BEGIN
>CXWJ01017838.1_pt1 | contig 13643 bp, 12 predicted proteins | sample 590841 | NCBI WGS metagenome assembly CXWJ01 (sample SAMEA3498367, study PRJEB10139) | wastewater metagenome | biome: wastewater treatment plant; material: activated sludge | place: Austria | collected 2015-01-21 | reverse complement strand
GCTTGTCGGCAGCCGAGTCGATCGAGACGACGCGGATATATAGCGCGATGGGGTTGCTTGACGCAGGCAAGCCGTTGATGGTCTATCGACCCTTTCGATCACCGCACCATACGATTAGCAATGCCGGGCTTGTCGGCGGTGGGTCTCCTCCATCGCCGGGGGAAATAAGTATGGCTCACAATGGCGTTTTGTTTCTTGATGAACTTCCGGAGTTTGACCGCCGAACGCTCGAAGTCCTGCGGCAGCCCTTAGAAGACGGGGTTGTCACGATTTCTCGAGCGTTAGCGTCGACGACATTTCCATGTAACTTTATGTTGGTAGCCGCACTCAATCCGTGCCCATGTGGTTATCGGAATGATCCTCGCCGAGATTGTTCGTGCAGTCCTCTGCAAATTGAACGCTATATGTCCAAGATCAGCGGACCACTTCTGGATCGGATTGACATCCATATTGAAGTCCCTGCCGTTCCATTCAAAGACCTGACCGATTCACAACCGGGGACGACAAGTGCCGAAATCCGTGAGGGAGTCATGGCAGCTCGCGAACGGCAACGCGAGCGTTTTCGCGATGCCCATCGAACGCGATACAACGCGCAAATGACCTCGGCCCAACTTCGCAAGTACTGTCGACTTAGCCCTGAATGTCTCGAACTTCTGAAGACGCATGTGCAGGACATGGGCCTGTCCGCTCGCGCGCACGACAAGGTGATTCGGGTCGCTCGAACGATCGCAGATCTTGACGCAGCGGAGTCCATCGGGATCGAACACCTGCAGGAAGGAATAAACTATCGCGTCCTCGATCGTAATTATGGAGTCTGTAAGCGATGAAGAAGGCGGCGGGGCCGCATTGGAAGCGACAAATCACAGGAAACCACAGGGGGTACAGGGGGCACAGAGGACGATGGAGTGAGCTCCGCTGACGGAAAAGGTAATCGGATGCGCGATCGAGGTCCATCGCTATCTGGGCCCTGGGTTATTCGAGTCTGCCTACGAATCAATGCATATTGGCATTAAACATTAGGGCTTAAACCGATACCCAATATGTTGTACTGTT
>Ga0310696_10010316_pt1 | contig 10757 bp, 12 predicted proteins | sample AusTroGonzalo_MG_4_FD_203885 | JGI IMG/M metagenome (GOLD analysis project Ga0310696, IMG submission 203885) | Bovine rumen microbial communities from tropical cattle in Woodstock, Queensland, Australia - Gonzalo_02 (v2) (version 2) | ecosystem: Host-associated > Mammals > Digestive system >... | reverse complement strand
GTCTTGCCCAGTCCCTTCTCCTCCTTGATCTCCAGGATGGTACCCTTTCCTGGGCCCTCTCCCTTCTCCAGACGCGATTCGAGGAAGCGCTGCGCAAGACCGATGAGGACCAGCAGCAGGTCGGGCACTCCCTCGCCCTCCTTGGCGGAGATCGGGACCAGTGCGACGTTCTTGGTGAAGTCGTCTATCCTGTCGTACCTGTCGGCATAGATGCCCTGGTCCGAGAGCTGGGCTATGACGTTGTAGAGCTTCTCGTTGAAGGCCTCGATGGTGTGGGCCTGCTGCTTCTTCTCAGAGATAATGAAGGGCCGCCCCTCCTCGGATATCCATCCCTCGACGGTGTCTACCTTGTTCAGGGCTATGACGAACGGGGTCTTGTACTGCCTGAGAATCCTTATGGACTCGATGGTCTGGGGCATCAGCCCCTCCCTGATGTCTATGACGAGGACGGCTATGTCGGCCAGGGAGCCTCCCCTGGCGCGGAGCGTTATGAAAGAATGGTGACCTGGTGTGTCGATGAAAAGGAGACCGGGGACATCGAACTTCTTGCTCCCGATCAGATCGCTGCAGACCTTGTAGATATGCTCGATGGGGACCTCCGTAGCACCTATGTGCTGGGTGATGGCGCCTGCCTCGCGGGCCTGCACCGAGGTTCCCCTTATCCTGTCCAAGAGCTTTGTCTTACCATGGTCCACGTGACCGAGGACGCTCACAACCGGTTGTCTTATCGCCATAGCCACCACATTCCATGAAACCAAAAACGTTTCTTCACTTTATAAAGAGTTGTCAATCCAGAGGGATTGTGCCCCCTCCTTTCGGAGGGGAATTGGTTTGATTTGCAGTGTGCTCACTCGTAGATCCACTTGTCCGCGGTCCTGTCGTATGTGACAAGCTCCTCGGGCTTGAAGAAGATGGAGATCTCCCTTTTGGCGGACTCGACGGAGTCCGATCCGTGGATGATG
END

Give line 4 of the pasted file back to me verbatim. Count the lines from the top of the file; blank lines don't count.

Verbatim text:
GTCTTGCCCAGTCCCTTCTCCTCCTTGATCTCCAGGATGGTACCCTTTCCTGGGCCCTCTCCCTTCTCCAGACGCGATTCGAGGAAGCGCTGCGCAAGACCGATGAGGACCAGCAGCAGGTCGGGCACTCCCTCGCCCTCCTTGGCGGAGATCGGGACCAGTGCGACGTTCTTGGTGAAGTCGTCTATCCTGTCGTACCTGTCGGCATAGATGCCCTGGTCCGAGAGCTGGGCTATGACGTTGTAGAGCTTCTCGTTGAAGGCCTCGATGGTGTGGGCCTGCTGCTTCTTCTCAGAGATAATGAAGGGCCGCCCCTCCTCGGATATCCATCCCTCGACGGTGTCTACCTTGTTCAGGGCTATGACGAACGGGGTCTTGTACTGCCTGAGAATCCTTATGGACTCGATGGTCTGGGGCATCAGCCCCTCCCTGATGTCTATGACGAGGACGGCTATGTCGGCCAGGGAGCCTCCCCTGGCGCGGAGCGTTATGAAAGAATGGTGACCTGGTGTGTCGATGAAAAGGAGACCGGGGACATCGAACTTCTTGCTCCCGATCAGATCGCTGCAGACCTTGTAGATATGCTCGATGGGGACCTCCGTAGCACCTATGTGCTGGGTGATGGCGCCTGCCTCGCGGGCCTGCACCGAGGTTCCCCTTATCCTGTCCAAGAGCTTTGTCTTACCATGGTCCACGTGACCGAGGACGCTCACAACCGGTTGTCTTATCGCCATAGCCACCACATTCCATGAAACCAAAAACGTTTCTTCACTTTATAAAGAGTTGTCAATCCAGAGGGATTGTGCCCCCTCCTTTCGGAGGGGAATTGGTTTGATTTGCAGTGTGCTCACTCGTAGATCCACTTGTCCGCGGTCCTGTCGTATGTGACAAGCTCCTCGGGCTTGAAGAAGATGGAGATCTCCCTTTTGGCGGACTCGACGGAGTCCGATCCGTGGATGATG